September 7, 2010
The latest face on the Irish foodie horizon is The Ormond Wine Bar, the brainchild of Michael Smith, editor in chief of The Village magazine. It’s a topsy-turvy dining experience, with its hits (cozy yet spacious decor, live lounge music, a limited but accommodating menu) and misses (Its waiting staff.)
We opted for one of the alcoves off to the side, hoping to escape a remarkably loud group of women, who overpowered that evening’s entertainment and our waitress who paid us little more than lip service and walked off in the middle of my order. I had to fetch the condiments myself and was peeved when she kept our change. The brass would eventually have made its way into her pocket but it would have been more polite to wait, especially since she had neglected to inform us that the kitchen was closed and there would be no sweets for me or my sweet.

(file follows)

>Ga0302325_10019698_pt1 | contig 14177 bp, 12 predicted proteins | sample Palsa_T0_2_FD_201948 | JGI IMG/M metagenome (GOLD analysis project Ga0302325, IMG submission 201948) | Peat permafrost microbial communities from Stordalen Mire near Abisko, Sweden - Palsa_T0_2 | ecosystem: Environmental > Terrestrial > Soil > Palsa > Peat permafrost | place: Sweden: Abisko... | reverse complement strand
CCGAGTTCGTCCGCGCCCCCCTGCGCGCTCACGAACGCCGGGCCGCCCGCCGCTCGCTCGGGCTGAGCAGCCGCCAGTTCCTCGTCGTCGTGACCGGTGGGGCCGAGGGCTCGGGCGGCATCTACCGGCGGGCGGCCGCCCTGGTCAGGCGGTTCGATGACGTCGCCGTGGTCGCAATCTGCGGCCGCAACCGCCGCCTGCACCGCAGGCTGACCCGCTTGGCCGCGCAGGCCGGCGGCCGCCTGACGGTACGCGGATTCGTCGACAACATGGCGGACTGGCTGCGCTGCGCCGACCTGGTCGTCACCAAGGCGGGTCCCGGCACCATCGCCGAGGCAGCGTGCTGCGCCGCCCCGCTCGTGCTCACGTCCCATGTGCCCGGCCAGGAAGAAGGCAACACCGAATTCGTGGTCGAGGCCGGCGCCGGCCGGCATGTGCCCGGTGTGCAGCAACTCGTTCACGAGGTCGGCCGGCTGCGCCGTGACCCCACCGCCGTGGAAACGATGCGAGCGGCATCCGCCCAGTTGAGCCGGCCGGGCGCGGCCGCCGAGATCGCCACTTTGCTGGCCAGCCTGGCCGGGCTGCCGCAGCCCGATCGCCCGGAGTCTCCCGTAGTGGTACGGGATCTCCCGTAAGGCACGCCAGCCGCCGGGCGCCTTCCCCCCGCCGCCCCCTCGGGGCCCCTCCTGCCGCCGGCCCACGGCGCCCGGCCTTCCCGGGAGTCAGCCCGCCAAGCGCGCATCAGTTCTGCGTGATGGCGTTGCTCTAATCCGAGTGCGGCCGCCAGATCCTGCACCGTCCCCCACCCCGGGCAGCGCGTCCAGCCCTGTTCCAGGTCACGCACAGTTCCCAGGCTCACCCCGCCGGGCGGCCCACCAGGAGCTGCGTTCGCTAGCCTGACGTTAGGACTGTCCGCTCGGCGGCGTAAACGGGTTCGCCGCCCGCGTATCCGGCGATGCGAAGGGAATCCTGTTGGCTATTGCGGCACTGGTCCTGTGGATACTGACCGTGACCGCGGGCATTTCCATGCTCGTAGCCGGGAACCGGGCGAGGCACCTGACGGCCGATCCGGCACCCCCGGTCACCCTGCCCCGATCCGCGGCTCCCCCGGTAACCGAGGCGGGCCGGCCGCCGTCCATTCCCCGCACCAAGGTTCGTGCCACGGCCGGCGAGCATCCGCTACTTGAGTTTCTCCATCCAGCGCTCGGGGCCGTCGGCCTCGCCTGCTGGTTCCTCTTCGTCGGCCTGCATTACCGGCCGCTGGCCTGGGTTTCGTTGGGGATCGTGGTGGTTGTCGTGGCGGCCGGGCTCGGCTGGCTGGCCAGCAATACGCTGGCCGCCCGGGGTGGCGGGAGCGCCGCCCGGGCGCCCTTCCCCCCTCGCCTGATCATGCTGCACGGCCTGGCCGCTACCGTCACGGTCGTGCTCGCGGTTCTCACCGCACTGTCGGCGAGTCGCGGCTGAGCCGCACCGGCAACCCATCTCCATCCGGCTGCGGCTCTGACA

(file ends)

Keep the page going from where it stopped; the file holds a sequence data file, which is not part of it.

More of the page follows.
If they were anything like the main or starter they would have been delicious. We split the Tuna carpaccio with soy and ginger dressing (€5.95) and the spicy lamb meatballs and tzatziki sauce (€4.50) for starters. Delightful, although both needed more dressing and sauce.
Then came the chicken roulade stuffed with sundried tomatoes, spinach and pine nuts (€13.00), which melted in my mouth. It was topped by the 8oz rib-eye steak served with roast baby potatoes and a béarnaise sauce (€16.50) which looked as good as it tasted, the sound of the squawking sea gulls banished by the aria being sung by the appreciative angels in my stomach.
Which made the lack of desert all the more frustrating. But fine food trumps fried patience and while poor waiting staff come and go, cheap, tasty nosh in genuinely atmospheric surroundings should be clung to for dear life.
The Ormond Wine Bar, 6 Ormond Quay Upr, City Centre North
Opening Hours Tues-Sat 12pm-3pm and Dinner 6pm-10pm